Albanian press plans strike over sales ban

Albanian journalists are threatening to strike if city authorities in the capital, Tirana, carry out an order from the mayor to ban the sale of newspapers on the streets, which would in effect strangle the opposition and independent press.

The ban, which is due to come into force today, would deprive Albanians of their main source of newspapers and force them to go to a state-owned kiosk or bookshop instead. Not only would that severely restrict availability, it would also give the government the option of withdrawing a newspaper if it did not like its contents.

"If this order comes into effect, my circulation will go down from 7,000 to 1,000 and I will go out of business. The same will be true of the other independent newspapers. Our only option then will be to go on strike," said Carlo Bollino, editor of the part-Albanian, part-Italian paper, Gazeta Shqiptare.

The ban is the latest stormy episode in relations between the free press and the nominally free-market government of President Sali Berisha and has heightened political tension as the country gears up for general elections early next year.

Opposition parties accuse Dr Berisha of intimidation and point out that the restrictions were announced after a decision by the ruling Democratic Party at a congress last week to concentrate on propaganda in the run- up to the election.

Sali Kelmendi, the mayor of Tirana and a Democratic Party stalwart, justified the ban as a way of bringing order to the capital's chaotic streets, where prefabricated cafes and kiosks as well as stalls have proliferated.

But journalists are in no doubt that his real aim was to crack down on the overwhelmingly anti-government press. The only titles that support Dr Berisha are three government and ruling-party papers, which between them sell just 3,000 copies. The most popular independent title, Koha Jone, sells up to 10 times that number.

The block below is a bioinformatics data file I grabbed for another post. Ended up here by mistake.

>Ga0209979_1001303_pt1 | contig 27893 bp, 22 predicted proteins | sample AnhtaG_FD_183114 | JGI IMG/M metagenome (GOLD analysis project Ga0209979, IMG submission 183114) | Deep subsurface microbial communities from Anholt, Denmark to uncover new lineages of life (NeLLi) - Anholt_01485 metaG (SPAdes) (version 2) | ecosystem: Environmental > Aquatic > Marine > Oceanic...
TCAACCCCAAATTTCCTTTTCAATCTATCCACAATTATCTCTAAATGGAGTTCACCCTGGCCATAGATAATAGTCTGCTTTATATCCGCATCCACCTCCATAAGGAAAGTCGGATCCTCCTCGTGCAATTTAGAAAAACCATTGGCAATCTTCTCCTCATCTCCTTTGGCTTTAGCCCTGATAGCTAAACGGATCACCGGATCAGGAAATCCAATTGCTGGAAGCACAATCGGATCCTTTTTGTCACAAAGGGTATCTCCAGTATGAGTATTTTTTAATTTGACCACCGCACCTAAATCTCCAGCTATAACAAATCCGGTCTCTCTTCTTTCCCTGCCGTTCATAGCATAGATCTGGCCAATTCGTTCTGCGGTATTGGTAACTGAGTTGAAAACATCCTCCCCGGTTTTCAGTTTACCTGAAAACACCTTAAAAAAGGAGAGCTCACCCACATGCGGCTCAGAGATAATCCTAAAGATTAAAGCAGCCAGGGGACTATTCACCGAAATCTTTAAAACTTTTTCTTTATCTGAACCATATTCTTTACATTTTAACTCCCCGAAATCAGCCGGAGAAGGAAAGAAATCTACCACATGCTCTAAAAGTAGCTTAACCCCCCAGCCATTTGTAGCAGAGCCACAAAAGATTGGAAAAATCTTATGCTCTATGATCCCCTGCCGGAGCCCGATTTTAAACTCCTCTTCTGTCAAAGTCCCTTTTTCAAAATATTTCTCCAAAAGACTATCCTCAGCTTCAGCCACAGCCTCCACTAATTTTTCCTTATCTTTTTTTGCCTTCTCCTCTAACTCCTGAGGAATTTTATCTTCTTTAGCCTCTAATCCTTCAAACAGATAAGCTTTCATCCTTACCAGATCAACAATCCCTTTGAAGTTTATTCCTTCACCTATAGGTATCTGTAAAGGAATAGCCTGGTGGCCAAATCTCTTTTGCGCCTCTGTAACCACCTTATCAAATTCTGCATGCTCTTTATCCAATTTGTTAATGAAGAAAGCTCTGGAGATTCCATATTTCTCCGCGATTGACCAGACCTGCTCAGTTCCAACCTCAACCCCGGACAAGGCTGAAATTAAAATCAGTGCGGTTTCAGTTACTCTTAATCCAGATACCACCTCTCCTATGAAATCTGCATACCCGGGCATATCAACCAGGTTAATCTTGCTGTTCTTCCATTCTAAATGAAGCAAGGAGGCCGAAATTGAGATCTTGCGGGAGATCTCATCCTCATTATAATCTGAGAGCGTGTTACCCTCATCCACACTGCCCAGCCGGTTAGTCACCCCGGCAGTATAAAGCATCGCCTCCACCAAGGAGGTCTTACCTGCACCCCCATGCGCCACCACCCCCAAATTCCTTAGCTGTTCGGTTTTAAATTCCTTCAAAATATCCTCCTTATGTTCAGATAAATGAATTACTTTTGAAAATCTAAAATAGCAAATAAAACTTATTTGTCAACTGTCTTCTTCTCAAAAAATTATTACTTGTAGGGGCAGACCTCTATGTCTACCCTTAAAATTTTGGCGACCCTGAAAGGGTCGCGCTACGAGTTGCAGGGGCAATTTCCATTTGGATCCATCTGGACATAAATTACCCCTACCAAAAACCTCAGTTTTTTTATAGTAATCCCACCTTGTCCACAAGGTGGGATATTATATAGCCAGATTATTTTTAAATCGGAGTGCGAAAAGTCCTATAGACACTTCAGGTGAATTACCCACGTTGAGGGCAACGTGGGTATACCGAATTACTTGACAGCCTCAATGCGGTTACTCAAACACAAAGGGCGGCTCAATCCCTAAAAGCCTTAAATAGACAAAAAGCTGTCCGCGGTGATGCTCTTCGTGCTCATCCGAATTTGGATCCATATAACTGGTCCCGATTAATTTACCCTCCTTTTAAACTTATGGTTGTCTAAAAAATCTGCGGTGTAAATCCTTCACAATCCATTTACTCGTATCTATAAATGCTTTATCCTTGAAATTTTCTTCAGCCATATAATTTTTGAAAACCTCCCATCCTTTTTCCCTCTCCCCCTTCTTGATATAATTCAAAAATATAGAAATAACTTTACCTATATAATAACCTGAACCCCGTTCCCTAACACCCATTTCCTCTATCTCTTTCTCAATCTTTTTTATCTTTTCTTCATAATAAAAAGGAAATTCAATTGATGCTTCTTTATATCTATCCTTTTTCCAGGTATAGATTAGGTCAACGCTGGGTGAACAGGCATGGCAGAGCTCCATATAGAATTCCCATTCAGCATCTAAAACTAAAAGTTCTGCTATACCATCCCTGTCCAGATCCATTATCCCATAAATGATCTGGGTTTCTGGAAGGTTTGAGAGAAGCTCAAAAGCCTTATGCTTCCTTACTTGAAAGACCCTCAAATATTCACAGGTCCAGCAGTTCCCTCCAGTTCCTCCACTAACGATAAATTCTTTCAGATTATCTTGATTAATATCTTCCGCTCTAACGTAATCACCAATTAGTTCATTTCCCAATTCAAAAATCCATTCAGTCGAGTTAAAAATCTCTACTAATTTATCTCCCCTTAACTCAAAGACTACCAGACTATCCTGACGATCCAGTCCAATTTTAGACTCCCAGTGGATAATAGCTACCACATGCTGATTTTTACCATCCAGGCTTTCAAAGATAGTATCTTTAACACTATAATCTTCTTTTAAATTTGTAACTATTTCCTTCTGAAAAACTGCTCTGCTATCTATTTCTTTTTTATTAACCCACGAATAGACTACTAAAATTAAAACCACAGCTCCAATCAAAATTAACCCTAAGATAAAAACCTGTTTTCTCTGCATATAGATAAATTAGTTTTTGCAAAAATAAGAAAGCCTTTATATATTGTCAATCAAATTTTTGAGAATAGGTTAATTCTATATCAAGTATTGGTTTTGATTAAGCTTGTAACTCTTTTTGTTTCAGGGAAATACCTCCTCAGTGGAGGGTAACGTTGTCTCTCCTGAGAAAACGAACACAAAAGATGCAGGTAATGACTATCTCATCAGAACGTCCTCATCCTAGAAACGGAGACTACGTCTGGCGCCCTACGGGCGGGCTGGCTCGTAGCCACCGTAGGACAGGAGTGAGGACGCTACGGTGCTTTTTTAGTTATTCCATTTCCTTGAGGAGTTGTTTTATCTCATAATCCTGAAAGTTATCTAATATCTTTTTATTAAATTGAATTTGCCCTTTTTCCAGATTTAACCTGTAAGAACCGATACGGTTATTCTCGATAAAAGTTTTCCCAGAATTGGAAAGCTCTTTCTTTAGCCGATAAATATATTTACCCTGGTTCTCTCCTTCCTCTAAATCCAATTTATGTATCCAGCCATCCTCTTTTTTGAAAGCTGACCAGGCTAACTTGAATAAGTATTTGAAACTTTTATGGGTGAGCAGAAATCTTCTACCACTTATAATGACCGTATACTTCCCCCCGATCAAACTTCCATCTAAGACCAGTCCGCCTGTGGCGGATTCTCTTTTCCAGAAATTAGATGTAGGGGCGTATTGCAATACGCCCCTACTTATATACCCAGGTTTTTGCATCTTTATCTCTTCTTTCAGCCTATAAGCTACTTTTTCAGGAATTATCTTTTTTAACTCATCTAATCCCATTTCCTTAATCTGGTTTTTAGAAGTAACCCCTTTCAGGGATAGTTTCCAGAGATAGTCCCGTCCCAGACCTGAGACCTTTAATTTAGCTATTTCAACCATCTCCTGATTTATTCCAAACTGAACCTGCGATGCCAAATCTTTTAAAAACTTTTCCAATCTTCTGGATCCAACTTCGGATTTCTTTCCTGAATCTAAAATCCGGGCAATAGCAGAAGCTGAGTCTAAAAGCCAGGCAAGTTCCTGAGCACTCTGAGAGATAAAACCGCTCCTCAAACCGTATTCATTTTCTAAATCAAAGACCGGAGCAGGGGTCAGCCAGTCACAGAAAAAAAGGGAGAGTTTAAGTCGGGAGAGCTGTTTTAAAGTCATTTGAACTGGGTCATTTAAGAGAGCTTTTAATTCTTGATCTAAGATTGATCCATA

"Newspapers in Albania live on the brink. We pay exorbitant taxes that do not exist anywhere else in Europe. Now the state wants to control us physically, too," Prec Zogaj, president of the Albanian Association of Professional Journalists, said.

The day that the mayor announced the ban, police began harassing street vendors and beat one of them up, even though the order was not due to come into force for another week.

Following protests from journalists, Teodor Laco, the Culture Minister, called for a compromise that would give street vendors time to obtain licences before any ban was introduced. But the mayor was on holiday and unable to sign any modification. "We don't know what will happen, but we are ready to go on strike if the ban is not dropped," Mr Zogaj said.

Press freedom was one of the first achievements of the revolution that ended 46 years of hard-line Stalinist rule in Albania. But since Dr Berisha came to power on an anti-Communist programme in 1992, the tensions have been mounting.

Journalists complain that government officials are reluctant to co- operate, and that their finances are crippled by separate taxes on paper imports, circulation and advertising revenue.

The state, meanwhile, has maintained a monopoly on television and radio, which broadcast non-stop propaganda for Dr Berisha.

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